Yup, it happens. These animals are coming from hell and you should not expect that your new pet is going to come to you groomed in any way. In fact, you may find that upon arrival, you pet is in dire need of a bath. DO NOT BRING THEM TO A GROOMER…YET. They have just gone through one of the most horrific experiences in their lives and they are now being thrust into a totally new environment. They are tired, scared and completely overwhelmed. The last thing they need is to be brought to yet another new facility and be man-handled. IF you feel that your new pet needs a bath, give them one yourself. Be gentle, be quick and be kind – and perhaps wait a day or so if you can or, at the very least, a few hours for them to realize that your home is a safe place.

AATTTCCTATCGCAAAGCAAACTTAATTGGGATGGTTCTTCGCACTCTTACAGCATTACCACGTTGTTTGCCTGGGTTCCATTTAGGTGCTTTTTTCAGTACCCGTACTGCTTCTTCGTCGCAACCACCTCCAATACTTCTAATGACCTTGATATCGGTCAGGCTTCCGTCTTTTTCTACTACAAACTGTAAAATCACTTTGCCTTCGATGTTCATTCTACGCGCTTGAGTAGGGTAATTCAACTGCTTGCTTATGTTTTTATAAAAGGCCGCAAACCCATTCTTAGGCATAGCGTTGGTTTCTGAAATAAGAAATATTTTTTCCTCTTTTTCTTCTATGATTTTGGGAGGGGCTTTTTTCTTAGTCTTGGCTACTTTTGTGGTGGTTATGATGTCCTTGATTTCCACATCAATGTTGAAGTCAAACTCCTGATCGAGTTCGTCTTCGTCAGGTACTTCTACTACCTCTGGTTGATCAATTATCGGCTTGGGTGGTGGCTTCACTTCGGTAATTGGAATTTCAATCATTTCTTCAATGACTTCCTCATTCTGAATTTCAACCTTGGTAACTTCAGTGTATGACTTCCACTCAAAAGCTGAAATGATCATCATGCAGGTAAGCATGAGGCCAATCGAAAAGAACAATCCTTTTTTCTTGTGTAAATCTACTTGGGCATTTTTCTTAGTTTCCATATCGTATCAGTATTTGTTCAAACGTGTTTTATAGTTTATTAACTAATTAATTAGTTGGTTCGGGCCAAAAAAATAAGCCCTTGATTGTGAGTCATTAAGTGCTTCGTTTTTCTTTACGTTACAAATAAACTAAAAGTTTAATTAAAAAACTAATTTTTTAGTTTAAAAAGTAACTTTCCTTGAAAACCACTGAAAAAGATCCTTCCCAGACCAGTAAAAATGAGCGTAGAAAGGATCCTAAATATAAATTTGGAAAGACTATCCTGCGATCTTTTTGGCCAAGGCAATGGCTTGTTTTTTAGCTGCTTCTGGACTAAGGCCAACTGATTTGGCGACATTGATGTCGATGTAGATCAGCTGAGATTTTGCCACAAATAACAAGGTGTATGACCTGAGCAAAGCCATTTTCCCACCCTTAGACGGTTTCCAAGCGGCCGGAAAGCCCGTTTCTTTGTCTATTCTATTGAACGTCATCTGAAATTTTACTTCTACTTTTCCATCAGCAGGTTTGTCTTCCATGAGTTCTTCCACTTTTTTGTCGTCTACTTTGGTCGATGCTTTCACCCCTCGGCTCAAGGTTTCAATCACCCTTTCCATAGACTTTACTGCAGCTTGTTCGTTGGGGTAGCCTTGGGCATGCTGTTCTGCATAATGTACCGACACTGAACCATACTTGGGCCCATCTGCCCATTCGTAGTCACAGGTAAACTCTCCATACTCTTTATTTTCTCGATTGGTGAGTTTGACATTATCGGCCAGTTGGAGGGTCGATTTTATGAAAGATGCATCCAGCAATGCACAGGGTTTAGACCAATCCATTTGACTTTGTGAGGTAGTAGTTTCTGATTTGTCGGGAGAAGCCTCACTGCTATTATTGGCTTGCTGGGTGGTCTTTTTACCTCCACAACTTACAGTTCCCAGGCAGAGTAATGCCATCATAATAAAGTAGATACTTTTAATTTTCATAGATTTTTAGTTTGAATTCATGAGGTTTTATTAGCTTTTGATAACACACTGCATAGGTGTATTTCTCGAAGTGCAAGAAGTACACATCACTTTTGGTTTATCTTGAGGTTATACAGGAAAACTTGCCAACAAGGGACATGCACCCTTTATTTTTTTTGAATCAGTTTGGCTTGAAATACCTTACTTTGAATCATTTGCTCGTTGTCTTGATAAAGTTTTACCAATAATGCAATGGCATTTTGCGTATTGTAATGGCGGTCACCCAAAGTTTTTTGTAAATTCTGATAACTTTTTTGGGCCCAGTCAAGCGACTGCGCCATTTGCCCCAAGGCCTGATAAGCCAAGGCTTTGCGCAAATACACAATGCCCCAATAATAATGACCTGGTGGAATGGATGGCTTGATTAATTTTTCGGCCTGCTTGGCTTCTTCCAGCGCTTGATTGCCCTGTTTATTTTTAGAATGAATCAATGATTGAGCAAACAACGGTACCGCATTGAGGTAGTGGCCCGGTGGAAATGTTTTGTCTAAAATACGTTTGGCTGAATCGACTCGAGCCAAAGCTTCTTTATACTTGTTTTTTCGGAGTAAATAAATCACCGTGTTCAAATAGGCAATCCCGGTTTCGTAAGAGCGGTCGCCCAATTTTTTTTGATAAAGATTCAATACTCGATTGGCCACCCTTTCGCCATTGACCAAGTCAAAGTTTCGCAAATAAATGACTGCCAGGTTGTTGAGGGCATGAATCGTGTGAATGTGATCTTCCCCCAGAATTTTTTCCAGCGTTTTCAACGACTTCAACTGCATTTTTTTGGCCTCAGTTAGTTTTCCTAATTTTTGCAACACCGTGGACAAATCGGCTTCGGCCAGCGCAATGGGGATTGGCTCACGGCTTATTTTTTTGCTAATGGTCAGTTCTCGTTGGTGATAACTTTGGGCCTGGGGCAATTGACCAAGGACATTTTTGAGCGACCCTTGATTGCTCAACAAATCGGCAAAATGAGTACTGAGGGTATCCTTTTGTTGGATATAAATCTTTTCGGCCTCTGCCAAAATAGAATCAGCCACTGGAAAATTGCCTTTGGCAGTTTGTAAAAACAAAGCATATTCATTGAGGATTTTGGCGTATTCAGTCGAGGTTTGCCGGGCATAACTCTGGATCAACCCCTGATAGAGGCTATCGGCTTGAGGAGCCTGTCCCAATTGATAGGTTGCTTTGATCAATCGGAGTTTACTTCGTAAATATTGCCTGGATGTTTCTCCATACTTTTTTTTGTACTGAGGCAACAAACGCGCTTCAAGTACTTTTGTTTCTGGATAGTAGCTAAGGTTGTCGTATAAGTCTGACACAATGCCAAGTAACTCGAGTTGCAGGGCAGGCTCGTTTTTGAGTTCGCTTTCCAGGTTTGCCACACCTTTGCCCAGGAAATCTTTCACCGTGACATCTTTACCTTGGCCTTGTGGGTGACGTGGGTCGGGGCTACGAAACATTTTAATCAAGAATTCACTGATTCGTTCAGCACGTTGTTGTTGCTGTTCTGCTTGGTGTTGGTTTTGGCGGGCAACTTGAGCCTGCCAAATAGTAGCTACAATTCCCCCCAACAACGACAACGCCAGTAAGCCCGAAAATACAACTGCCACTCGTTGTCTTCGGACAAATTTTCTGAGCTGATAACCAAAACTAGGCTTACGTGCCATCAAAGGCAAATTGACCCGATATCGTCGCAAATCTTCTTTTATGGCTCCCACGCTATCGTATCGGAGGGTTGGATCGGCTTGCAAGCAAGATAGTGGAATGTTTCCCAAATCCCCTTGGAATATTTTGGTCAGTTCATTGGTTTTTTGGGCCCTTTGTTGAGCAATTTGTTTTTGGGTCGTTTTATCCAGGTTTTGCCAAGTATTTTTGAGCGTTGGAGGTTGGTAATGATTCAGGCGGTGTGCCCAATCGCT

I have personally had instances where I received a dog whose hair was so matted that it felt like a helmet. Well, in that case, (if you are a foster parent, call the rescue first) off to the vet you should go. Why the vet and not the groomer? Because many dogs in this condition will need to be sedated in order to be safely shaved down. Once they get to this point, they are likely in a lot of pain (imagine your hair being twisted to the point that your skin on all sides is pulled perpetually) and are generally miserable. They need a little supportive medical attention to get them cleaned up and ready to accept their new life. Oh, and please, do not try to shave them yourself – it won’t end well for anybody, trust me!
We do not pay for grooming for our foster pets! I wish we could but we simply do not have the budget to afford that. So, if you feel that you want to do this or that it is necessary, it will be an out-of-pocket expense for you.
Lastly, if I can suggest, take pictures on this first day of your new pet. The change you will see in the next couple of weeks will be remarkable and is a testament to the good work you are doing. WE LOVE FREEDOM PICTURES so please share – you are part of a very exciting new community.